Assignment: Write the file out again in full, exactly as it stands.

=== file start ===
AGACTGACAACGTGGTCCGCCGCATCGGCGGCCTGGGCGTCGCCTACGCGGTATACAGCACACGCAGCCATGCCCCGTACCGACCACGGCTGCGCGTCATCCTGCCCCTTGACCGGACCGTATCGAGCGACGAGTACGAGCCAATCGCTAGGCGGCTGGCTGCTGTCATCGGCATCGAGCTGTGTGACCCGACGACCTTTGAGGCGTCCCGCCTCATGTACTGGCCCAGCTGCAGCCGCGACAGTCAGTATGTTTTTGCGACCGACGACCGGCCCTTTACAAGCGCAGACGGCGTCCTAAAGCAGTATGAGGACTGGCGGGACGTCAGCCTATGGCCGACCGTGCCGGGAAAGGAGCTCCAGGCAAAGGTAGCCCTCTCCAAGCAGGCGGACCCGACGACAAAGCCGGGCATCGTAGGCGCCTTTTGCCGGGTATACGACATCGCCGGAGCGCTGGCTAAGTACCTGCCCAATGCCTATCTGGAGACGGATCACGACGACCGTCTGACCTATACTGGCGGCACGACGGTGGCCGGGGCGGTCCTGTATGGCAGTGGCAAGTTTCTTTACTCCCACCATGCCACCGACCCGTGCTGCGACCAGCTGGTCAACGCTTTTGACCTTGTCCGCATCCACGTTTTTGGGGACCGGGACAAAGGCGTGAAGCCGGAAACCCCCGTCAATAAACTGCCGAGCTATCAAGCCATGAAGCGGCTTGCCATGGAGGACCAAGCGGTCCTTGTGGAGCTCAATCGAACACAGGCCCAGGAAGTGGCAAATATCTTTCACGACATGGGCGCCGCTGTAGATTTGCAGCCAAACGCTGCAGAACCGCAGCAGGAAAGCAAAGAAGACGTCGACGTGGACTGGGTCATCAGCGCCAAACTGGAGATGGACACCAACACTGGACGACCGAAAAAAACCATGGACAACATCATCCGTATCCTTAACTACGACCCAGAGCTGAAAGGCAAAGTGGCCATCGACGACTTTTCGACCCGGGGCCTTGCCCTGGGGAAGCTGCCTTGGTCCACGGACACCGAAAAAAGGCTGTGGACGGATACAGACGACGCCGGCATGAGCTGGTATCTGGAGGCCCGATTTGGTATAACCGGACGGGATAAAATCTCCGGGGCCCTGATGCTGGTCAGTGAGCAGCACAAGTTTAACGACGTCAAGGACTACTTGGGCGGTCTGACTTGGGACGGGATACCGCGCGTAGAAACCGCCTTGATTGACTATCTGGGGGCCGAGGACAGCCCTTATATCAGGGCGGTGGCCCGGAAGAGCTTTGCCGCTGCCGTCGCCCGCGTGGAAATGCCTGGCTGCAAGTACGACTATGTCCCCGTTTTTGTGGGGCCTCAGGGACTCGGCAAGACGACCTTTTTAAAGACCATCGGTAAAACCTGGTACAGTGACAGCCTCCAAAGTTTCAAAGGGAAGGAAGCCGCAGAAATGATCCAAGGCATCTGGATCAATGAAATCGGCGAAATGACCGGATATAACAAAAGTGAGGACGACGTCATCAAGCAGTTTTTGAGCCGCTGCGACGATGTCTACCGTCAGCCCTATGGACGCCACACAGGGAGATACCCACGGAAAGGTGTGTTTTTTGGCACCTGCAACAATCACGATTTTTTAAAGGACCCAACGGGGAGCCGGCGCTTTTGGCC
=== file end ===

AGACTGACAACGTGGTCCGCCGCATCGGCGGCCTGGGCGTCGCCTACGCGGTATACAGCACACGCAGCCATGCCCCGTACCGACCACGGCTGCGCGTCATCCTGCCCCTTGACCGGACCGTATCGAGCGACGAGTACGAGCCAATCGCTAGGCGGCTGGCTGCTGTCATCGGCATCGAGCTGTGTGACCCGACGACCTTTGAGGCGTCCCGCCTCATGTACTGGCCCAGCTGCAGCCGCGACAGTCAGTATGTTTTTGCGACCGACGACCGGCCCTTTACAAGCGCAGACGGCGTCCTAAAGCAGTATGAGGACTGGCGGGACGTCAGCCTATGGCCGACCGTGCCGGGAAAGGAGCTCCAGGCAAAGGTAGCCCTCTCCAAGCAGGCGGACCCGACGACAAAGCCGGGCATCGTAGGCGCCTTTTGCCGGGTATACGACATCGCCGGAGCGCTGGCTAAGTACCTGCCCAATGCCTATCTGGAGACGGATCACGACGACCGTCTGACCTATACTGGCGGCACGACGGTGGCCGGGGCGGTCCTGTATGGCAGTGGCAAGTTTCTTTACTCCCACCATGCCACCGACCCGTGCTGCGACCAGCTGGTCAACGCTTTTGACCTTGTCCGCATCCACGTTTTTGGGGACCGGGACAAAGGCGTGAAGCCGGAAACCCCCGTCAATAAACTGCCGAGCTATCAAGCCATGAAGCGGCTTGCCATGGAGGACCAAGCGGTCCTTGTGGAGCTCAATCGAACACAGGCCCAGGAAGTGGCAAATATCTTTCACGACATGGGCGCCGCTGTAGATTTGCAGCCAAACGCTGCAGAACCGCAGCAGGAAAGCAAAGAAGACGTCGACGTGGACTGGGTCATCAGCGCCAAACTGGAGATGGACACCAACACTGGACGACCGAAAAAAACCATGGACAACATCATCCGTATCCTTAACTACGACCCAGAGCTGAAAGGCAAAGTGGCCATCGACGACTTTTCGACCCGGGGCCTTGCCCTGGGGAAGCTGCCTTGGTCCACGGACACCGAAAAAAGGCTGTGGACGGATACAGACGACGCCGGCATGAGCTGGTATCTGGAGGCCCGATTTGGTATAACCGGACGGGATAAAATCTCCGGGGCCCTGATGCTGGTCAGTGAGCAGCACAAGTTTAACGACGTCAAGGACTACTTGGGCGGTCTGACTTGGGACGGGATACCGCGCGTAGAAACCGCCTTGATTGACTATCTGGGGGCCGAGGACAGCCCTTATATCAGGGCGGTGGCCCGGAAGAGCTTTGCCGCTGCCGTCGCCCGCGTGGAAATGCCTGGCTGCAAGTACGACTATGTCCCCGTTTTTGTGGGGCCTCAGGGACTCGGCAAGACGACCTTTTTAAAGACCATCGGTAAAACCTGGTACAGTGACAGCCTCCAAAGTTTCAAAGGGAAGGAAGCCGCAGAAATGATCCAAGGCATCTGGATCAATGAAATCGGCGAAATGACCGGATATAACAAAAGTGAGGACGACGTCATCAAGCAGTTTTTGAGCCGCTGCGACGATGTCTACCGTCAGCCCTATGGACGCCACACAGGGAGATACCCACGGAAAGGTGTGTTTTTTGGCACCTGCAACAATCACGATTTTTTAAAGGACCCAACGGGGAGCCGGCGCTTTTGGCC